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Chong-Ming Lim, , . An Incomplete Inclusion of Non-cooperators into a Rawlsian Theory of Justice
2016, Res Philosophica 93(4), 893-920
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Added by: Björn Freter, Contributed by: Björn Freter

John Rawls’s use of the “fully cooperating assumption” has been criticized for hindering attempts to address the needs of disabled individuals, or non-cooperators. In response, philosophers sympathetic to Rawls’s project have extended his theory. I assess one such extension by Cynthia Stark, that proposes dropping Rawls’s assumption in the constitutional stage (of his four-stage sequence), and address the needs of non-cooperators via the social minimum. I defend Stark’s proposal against criticisms by Sophia Wong, Christie Hartley, and Elizabeth Edenberg and Marilyn Friedman. Nevertheless, I argue that Stark’s proposal is crucially incomplete. Her formulation of the social minimum lacks accompanying criteria with which the adequacy of the provisions for non-cooperators may be assessed. Despite initial appearances, Stark’s proposal does not fully address the needs of non-cooperators. I conclude by considering two payoffs of identifying this lack of criteria.

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Okin, Susan Moller, , . Forty acres and a mule’ for women: Rawls and feminism
2005, Politics, Philosophy and Economics 4 (2):233-248.
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Added by: Clotilde Torregrossa, Contributed by: Lizzy Ventham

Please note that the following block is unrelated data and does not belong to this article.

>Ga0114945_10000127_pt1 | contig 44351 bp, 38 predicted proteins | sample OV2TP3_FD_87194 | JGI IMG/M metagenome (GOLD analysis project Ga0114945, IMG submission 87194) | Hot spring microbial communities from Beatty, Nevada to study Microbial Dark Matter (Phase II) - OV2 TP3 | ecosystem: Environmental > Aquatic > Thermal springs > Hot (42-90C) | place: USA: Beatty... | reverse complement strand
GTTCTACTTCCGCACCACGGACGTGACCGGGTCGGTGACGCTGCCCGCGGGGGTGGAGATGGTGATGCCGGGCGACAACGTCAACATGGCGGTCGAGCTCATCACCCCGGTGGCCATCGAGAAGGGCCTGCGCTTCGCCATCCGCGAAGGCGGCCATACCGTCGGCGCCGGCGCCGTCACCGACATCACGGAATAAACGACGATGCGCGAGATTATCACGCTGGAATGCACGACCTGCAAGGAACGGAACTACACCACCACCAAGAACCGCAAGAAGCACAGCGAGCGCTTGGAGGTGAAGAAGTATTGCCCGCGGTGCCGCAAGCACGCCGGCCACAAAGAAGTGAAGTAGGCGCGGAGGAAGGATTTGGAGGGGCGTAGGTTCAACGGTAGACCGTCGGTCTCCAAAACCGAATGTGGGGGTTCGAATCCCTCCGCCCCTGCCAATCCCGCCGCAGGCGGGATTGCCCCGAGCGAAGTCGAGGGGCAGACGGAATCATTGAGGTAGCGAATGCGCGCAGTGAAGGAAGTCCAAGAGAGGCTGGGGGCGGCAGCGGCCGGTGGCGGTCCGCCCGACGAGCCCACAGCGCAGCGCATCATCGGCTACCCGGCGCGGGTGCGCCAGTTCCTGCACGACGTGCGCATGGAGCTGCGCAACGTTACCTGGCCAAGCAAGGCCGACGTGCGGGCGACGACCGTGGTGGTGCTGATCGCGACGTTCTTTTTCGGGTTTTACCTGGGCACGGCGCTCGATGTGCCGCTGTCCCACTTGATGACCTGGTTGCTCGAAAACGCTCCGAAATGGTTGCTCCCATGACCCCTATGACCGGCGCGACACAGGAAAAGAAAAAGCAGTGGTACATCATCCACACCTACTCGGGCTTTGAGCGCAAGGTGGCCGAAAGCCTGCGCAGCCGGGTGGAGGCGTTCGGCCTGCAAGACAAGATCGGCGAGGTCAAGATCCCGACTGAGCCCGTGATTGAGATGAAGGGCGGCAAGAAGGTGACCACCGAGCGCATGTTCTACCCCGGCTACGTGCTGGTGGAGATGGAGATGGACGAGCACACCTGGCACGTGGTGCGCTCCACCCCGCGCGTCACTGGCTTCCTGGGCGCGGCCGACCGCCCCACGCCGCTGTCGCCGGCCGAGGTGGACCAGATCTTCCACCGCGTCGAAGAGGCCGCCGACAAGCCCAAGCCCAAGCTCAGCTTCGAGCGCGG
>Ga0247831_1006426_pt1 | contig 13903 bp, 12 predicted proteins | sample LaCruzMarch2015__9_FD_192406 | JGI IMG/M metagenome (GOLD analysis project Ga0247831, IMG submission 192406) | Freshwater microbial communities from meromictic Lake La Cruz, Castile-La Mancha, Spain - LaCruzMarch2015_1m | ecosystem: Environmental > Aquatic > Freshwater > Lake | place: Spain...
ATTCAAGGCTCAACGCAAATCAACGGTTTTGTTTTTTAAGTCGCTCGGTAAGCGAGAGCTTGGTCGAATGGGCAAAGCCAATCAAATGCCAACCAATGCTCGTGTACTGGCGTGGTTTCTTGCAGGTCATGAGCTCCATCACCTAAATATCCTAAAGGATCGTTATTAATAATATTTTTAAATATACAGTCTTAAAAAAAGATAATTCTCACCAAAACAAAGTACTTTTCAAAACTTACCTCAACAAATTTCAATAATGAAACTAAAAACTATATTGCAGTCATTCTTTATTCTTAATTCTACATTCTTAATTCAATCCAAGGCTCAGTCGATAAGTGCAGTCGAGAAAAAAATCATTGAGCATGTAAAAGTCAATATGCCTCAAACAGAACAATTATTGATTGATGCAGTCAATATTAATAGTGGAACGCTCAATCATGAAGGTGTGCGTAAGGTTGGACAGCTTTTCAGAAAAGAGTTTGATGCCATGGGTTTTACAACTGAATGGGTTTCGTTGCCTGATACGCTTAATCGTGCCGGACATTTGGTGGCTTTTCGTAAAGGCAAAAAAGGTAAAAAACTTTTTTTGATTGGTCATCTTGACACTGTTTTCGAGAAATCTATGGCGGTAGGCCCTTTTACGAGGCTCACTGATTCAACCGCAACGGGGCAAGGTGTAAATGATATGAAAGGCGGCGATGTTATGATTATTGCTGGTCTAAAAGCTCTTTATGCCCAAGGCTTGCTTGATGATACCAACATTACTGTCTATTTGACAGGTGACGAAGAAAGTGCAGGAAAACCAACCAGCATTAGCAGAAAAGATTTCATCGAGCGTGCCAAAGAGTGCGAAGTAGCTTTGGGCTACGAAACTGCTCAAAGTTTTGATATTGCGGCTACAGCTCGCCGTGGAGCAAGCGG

Abstract: This article assesses the development of Rawls’s thinking in response to a generation of feminist critique. Two principle criticisms are sustainable throughout his work: first, that the family, as a basic institution of society, must be subject to the principles of justice if its members are to be free and equal members of society; and, second, that without such social and political equality, justice as fairness is as meaningful to women as the unrealized promise of ‘Forty acres and a mule’ was to the newly freed slaves.

Comment: I would use this piece to accompany any teaching on John Rawls and his political philosophy. It provides some good summary of a number of different feminist critiques of Rawls and his responses to them, as well as providing new ideas for why Rawls still misses the mark. It can be a good basis for discussion on a number of different feminist criticisms of Rawls' philosophy.

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